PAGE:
Which institutions may be hardest hit by the proposed NIH funding cap?

Which institutions may be hardest hit by the proposed NIH funding cap?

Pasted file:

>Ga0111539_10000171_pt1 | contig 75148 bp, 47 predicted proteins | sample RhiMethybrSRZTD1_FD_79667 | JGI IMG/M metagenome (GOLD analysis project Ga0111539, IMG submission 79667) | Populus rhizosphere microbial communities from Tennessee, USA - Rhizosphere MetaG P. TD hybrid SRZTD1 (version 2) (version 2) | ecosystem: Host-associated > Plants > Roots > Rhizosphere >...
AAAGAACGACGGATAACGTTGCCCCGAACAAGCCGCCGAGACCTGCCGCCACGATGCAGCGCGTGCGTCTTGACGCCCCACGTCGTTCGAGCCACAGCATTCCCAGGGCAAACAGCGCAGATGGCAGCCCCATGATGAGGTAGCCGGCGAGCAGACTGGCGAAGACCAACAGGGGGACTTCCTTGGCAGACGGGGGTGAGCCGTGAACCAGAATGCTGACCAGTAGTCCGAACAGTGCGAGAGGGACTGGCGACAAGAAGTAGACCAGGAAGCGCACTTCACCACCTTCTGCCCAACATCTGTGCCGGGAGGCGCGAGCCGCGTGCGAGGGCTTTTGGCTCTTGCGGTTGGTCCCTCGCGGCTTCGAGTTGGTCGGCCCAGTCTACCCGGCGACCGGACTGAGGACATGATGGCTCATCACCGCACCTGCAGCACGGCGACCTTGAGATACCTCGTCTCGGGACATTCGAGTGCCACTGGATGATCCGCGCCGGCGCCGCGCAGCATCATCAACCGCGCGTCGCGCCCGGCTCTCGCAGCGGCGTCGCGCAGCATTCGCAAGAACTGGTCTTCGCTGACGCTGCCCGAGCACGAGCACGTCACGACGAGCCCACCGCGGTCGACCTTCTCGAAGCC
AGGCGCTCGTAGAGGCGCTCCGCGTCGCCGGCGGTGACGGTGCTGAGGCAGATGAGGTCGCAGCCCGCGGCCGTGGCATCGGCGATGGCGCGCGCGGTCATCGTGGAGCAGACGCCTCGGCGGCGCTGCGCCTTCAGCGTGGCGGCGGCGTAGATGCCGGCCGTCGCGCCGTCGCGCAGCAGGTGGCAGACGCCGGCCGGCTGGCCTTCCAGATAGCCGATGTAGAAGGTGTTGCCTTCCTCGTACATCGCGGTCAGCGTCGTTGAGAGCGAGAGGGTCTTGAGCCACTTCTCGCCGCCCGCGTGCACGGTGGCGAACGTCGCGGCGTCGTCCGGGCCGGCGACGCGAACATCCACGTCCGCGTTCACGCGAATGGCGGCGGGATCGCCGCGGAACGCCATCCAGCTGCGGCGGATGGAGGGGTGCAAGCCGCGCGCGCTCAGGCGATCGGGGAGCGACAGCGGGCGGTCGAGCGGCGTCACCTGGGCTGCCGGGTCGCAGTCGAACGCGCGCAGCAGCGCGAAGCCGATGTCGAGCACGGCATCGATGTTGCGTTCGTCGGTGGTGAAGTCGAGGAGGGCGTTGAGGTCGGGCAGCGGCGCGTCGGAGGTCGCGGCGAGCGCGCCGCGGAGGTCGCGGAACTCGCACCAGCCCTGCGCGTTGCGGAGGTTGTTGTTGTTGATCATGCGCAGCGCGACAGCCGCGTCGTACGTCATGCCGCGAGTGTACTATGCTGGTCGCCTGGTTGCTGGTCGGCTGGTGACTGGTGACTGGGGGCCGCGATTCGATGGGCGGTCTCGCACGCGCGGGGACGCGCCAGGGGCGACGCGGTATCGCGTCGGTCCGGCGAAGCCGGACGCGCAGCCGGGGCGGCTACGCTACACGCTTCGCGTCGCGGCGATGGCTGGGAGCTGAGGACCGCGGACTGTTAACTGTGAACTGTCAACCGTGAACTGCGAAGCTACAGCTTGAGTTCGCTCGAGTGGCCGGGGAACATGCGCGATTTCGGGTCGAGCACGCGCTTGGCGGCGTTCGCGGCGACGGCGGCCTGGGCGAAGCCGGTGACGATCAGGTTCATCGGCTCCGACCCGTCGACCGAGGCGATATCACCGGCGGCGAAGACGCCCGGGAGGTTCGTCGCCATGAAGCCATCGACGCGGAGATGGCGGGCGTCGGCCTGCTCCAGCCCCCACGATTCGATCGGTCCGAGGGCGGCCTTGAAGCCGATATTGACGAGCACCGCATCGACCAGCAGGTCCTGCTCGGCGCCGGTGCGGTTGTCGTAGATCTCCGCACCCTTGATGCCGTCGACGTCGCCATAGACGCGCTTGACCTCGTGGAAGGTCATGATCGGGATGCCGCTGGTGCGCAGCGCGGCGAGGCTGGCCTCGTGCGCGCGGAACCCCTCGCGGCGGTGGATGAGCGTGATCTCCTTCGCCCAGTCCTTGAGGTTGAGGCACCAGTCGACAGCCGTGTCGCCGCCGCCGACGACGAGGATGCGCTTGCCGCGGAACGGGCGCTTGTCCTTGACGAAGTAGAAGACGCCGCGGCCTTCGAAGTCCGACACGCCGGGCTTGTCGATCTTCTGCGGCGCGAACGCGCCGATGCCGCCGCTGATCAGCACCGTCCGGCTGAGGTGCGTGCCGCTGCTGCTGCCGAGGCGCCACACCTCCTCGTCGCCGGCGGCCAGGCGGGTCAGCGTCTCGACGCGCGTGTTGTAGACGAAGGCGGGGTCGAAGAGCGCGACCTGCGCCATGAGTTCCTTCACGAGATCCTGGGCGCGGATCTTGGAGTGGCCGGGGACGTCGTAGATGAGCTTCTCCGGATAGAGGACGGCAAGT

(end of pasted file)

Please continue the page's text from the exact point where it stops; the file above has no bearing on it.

At the recent NIH Council of Councils (viewable in this webcast), Michael Lauer presented the proposed cap on the NIH grants using the Grant Support Index (GSI) (see our previous post on the cap) and the presentation was followed by an active discussion. The talk begins at 1 hour 23, and the subsequent discussion at 1 hour 57 minutes. The discussion highlights that the cap is constantly being revised, and currently now may affect only 3% of researchers, rather than the 6% suggested earlier. As Lauer points out, 65-70% of NIH-funded investigators are on one R01 or less.   Jonathan Epstein, at the University of Pennsylvania, claimed that 70 investigators – he claims their best investigators – at University of Pennsylvania were affected by the proposed cap. Epstein also claimed that two PIs are even moving overseas, discouraged by this proposed move. Epstein also asks, “How many potential Einsteins do we have to lose in favor of this ‘equality for all’ approach that many of us will believe will favor mediocrity in science?”   Epstein points out that other things may affect this distribution of funds, such as where in the country investigators are located. So, which institutions are likely to be affected by the cap?   Chris Pickett, from Rescuing Biomedical Research, has kindly passed along data gathered from NIH RePORTer. He downloaded all active projects data, sorted by activity code (R01, R21, etc) and inserted point totals for each grant based on Table 1 from the preprint, “Marginal Returns and Levels of Research Grant Support among Scientists Supported by the National Institutes of Health“, by Michael Lauer et al. to associate...